Finally, Frank's actions only receive judgment and punishment by fate (or God). His actions that rescued his wife have repercussions and the chain of events that occur by her being saved also have an effect on others. Frank is left to reflect on his actions. There are many perfect moments in his life now that are depicted in his drawings and they cover his walls -- drawn to a tearful end, a lonely yet interconnected life.
The road movie, Motorama, scripted by Joseph Minion (After Hours), is a symbolic journey through life. Our guide (and symbolic substitute) is ten-year-old Gus, played with assured competence by Jordan Christopher Michael. Gus escapes his ugly home life by stealing his dad's candy apple red Mustang and hits the road.
When he comes to a filling station we become aware of the strange and dream-like quality of the movie. A large sign above the gas station exclaims, "Be Ful-filled" and its attendant is Phil. Phil is flying a kite (tied off to a ceramic deer) while waiting to fill up cars that pull in. On the kite Phil has taped a photograph of him shaking hands with the local law officer and explains that he wants Him to see it up there, but fears that his kite string isn't long enough to get Him to see it.
It becomes evident that he is referring to God and that this movie isn't like many others. It also becomes evident that this will be an allegorical movie and being such, requires a reading as one interprets their dreams.
After learning about an old game called Motorama and that the grand prize is 500 million dollars, Gus desires to play and collect all of the Motorama cards. But when the law officer drives up to the station, Gus takes advantage of the distraction and steals a box of Motorama cards. This sends him on a symbolic road to hell and much of the rest of the film shows various stages and hellish encounters which test him in classical mythic tradition. We see the law officer as the Law and the cards compulsively collected as Desire, once eagerly sought after, become negligible once familiar.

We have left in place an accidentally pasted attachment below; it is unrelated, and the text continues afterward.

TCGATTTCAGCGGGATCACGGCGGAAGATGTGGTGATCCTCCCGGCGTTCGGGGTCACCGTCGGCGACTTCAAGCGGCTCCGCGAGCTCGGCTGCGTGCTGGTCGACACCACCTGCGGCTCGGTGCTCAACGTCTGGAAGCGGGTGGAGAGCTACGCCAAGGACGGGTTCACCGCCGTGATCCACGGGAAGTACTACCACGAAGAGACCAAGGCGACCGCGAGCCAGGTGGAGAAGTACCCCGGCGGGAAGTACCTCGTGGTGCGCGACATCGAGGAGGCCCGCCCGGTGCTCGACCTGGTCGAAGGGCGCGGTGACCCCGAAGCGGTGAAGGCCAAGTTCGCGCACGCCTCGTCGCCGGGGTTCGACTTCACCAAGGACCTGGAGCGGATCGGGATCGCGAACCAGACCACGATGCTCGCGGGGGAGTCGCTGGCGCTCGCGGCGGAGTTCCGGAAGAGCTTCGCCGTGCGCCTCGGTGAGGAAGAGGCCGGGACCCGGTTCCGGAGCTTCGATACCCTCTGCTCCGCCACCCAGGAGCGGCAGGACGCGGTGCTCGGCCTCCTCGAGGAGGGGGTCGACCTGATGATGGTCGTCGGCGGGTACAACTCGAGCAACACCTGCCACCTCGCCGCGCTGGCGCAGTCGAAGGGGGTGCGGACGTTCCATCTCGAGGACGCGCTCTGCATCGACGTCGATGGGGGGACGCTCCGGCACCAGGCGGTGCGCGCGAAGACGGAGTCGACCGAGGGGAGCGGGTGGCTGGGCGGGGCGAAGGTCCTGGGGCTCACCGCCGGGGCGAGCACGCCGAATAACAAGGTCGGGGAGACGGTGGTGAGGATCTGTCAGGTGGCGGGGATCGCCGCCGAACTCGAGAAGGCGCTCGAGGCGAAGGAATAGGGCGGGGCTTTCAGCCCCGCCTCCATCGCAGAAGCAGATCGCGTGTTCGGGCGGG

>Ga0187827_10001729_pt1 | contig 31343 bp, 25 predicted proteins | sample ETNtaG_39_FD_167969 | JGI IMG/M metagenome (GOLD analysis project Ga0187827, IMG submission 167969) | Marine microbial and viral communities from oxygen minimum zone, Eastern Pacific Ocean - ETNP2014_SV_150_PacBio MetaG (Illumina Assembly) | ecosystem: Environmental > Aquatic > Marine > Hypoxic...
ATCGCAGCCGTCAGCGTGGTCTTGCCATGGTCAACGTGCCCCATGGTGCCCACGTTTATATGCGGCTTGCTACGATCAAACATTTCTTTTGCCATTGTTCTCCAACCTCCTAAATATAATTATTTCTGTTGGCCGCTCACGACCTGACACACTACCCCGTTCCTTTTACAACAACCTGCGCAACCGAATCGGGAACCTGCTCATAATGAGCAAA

There are many great cameo appearances by cult actors and actresses that film buffs will appreciate. The tone of Motorama bounces between dark, serious and whimsical camp (Jack Nance has an amusing part), but this is not a kid's movie. It grows episodic as Gus drives from filling station to filling station and meets various characters, but if you're interested in movies that aren't restricted by the usual Hollywood representation of 'reality' then you will enjoy the ride. We don't ask our dreams to be realistic, yet some reviewers of this film apparently assume that movies act real. For me, it's right up my alley. In the end we return to the point where Gus had a choice to make and his choice to become fulfilled.
Life of Pi is a symbolic spiritual journey similar in kind to the mythic stories of Hinduism that use allegory to convey truths about the human condition. Visually masterful and well-told tale requires a reading beyond its surface appearance down to its depths.
Good creature feature is deliberately paced yet climactic final minutes are exceptional. Effects, design are good and for a '50s radioactive mutation exploiter, it's above average. Tim Holt (best known for his role in Treasure of the Sierra Madre) is a solid, stoic military type but shows sensitive side as well. Lovely Audrey Dalton does a believable job as a hard-working widow and single mother. Script written by a woman skillfully provides characters with depth and an interesting story.
Above average El Santo movie has good atmosphere, lighting, and make-up effects but is somewhat lacking in cool music for this era of Santo movies. A good entry for those unfamiliar with the genre. Not a sequel to El Santo contra las Vampiras Mujeres but comes to a similar ending. A translation of the title could be The Vengence of the Vampire Women. Viva El Santo!